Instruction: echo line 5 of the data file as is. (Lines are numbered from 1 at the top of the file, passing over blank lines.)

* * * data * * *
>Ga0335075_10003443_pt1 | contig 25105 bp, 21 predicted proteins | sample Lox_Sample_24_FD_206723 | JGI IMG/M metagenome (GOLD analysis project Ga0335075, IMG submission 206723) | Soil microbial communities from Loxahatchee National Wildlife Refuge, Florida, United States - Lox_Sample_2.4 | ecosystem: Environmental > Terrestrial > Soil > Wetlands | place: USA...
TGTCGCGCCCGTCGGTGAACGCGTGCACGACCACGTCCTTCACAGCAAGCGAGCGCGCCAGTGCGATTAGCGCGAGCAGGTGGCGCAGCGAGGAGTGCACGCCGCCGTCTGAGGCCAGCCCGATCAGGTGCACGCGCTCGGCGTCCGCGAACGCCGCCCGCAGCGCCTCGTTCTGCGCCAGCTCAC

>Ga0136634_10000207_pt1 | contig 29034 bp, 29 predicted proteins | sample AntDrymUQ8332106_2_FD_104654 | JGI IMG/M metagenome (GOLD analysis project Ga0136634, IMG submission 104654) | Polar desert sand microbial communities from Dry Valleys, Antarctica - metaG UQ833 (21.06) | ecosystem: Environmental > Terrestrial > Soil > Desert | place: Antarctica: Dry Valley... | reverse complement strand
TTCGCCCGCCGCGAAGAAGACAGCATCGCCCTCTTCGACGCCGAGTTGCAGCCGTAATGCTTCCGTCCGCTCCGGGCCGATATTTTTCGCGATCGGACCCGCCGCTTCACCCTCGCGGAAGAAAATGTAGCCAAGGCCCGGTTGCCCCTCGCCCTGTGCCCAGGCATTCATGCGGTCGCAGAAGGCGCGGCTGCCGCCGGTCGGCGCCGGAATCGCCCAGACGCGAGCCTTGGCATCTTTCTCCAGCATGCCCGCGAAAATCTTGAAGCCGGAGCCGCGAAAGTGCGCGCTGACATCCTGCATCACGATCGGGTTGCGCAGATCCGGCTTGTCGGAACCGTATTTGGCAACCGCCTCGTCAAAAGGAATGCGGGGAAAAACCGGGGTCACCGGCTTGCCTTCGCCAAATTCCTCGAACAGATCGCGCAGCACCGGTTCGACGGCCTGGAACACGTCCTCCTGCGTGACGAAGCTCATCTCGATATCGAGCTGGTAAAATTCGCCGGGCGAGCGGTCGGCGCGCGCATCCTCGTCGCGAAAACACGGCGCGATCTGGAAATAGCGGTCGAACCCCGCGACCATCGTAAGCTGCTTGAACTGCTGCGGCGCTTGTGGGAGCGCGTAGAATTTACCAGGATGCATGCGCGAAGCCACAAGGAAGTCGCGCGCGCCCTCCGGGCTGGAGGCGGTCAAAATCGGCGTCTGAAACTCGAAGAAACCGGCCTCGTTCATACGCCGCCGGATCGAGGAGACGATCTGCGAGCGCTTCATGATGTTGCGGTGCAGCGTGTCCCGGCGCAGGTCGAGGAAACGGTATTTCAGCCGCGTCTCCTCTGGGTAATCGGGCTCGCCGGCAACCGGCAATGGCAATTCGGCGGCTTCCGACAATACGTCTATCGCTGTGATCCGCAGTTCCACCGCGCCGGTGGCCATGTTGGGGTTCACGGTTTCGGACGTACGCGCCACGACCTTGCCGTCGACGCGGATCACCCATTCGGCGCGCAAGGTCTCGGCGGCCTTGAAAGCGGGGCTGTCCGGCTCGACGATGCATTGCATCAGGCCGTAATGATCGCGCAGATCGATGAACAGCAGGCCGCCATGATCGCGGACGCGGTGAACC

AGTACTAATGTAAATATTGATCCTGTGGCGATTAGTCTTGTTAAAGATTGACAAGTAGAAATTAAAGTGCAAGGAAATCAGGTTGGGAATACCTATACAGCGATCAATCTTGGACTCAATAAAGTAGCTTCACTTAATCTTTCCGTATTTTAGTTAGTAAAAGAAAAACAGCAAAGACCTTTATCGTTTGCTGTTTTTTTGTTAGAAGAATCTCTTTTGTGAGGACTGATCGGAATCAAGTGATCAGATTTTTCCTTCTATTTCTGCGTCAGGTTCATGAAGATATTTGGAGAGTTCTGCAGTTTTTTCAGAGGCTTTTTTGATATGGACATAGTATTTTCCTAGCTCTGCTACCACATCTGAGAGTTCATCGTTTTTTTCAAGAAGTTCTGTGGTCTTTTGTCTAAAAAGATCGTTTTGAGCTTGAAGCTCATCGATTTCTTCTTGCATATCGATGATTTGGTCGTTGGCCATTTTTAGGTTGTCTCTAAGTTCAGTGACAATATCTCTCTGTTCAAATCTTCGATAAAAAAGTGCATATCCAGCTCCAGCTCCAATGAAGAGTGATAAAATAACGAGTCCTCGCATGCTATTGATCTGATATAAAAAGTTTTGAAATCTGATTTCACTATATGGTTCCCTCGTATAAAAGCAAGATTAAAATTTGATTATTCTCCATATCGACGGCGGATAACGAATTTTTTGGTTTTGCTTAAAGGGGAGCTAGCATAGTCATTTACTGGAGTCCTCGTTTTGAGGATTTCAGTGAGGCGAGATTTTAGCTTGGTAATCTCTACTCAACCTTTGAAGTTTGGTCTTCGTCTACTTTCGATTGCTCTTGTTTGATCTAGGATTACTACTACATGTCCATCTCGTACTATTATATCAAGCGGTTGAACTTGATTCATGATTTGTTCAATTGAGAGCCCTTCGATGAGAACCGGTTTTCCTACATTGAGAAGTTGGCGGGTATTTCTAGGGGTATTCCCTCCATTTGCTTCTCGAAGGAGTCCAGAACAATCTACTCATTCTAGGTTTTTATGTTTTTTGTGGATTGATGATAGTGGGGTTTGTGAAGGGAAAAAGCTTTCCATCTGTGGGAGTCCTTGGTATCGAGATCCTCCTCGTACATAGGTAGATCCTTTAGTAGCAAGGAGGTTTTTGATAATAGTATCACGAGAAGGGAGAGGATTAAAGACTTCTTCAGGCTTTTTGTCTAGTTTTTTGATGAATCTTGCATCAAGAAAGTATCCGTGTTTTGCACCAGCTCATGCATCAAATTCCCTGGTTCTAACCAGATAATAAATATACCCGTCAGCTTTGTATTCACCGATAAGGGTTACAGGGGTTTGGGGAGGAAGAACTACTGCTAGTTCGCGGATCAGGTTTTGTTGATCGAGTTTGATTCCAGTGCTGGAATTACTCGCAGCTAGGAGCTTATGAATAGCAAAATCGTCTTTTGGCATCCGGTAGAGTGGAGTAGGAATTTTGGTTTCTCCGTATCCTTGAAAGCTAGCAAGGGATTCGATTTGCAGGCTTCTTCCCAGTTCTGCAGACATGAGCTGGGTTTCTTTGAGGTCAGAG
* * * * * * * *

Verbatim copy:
AGTACTAATGTAAATATTGATCCTGTGGCGATTAGTCTTGTTAAAGATTGACAAGTAGAAATTAAAGTGCAAGGAAATCAGGTTGGGAATACCTATACAGCGATCAATCTTGGACTCAATAAAGTAGCTTCACTTAATCTTTCCGTATTTTAGTTAGTAAAAGAAAAACAGCAAAGACCTTTATCGTTTGCTGTTTTTTTGTTAGAAGAATCTCTTTTGTGAGGACTGATCGGAATCAAGTGATCAGATTTTTCCTTCTATTTCTGCGTCAGGTTCATGAAGATATTTGGAGAGTTCTGCAGTTTTTTCAGAGGCTTTTTTGATATGGACATAGTATTTTCCTAGCTCTGCTACCACATCTGAGAGTTCATCGTTTTTTTCAAGAAGTTCTGTGGTCTTTTGTCTAAAAAGATCGTTTTGAGCTTGAAGCTCATCGATTTCTTCTTGCATATCGATGATTTGGTCGTTGGCCATTTTTAGGTTGTCTCTAAGTTCAGTGACAATATCTCTCTGTTCAAATCTTCGATAAAAAAGTGCATATCCAGCTCCAGCTCCAATGAAGAGTGATAAAATAACGAGTCCTCGCATGCTATTGATCTGATATAAAAAGTTTTGAAATCTGATTTCACTATATGGTTCCCTCGTATAAAAGCAAGATTAAAATTTGATTATTCTCCATATCGACGGCGGATAACGAATTTTTTGGTTTTGCTTAAAGGGGAGCTAGCATAGTCATTTACTGGAGTCCTCGTTTTGAGGATTTCAGTGAGGCGAGATTTTAGCTTGGTAATCTCTACTCAACCTTTGAAGTTTGGTCTTCGTCTACTTTCGATTGCTCTTGTTTGATCTAGGATTACTACTACATGTCCATCTCGTACTATTATATCAAGCGGTTGAACTTGATTCATGATTTGTTCAATTGAGAGCCCTTCGATGAGAACCGGTTTTCCTACATTGAGAAGTTGGCGGGTATTTCTAGGGGTATTCCCTCCATTTGCTTCTCGAAGGAGTCCAGAACAATCTACTCATTCTAGGTTTTTATGTTTTTTGTGGATTGATGATAGTGGGGTTTGTGAAGGGAAAAAGCTTTCCATCTGTGGGAGTCCTTGGTATCGAGATCCTCCTCGTACATAGGTAGATCCTTTAGTAGCAAGGAGGTTTTTGATAATAGTATCACGAGAAGGGAGAGGATTAAAGACTTCTTCAGGCTTTTTGTCTAGTTTTTTGATGAATCTTGCATCAAGAAAGTATCCGTGTTTTGCACCAGCTCATGCATCAAATTCCCTGGTTCTAACCAGATAATAAATATACCCGTCAGCTTTGTATTCACCGATAAGGGTTACAGGGGTTTGGGGAGGAAGAACTACTGCTAGTTCGCGGATCAGGTTTTGTTGATCGAGTTTGATTCCAGTGCTGGAATTACTCGCAGCTAGGAGCTTATGAATAGCAAAATCGTCTTTTGGCATCCGGTAGAGTGGAGTAGGAATTTTGGTTTCTCCGTATCCTTGAAAGCTAGCAAGGGATTCGATTTGCAGGCTTCTTCCCAGTTCTGCAGACATGAGCTGGGTTTCTTTGAGGTCAGAG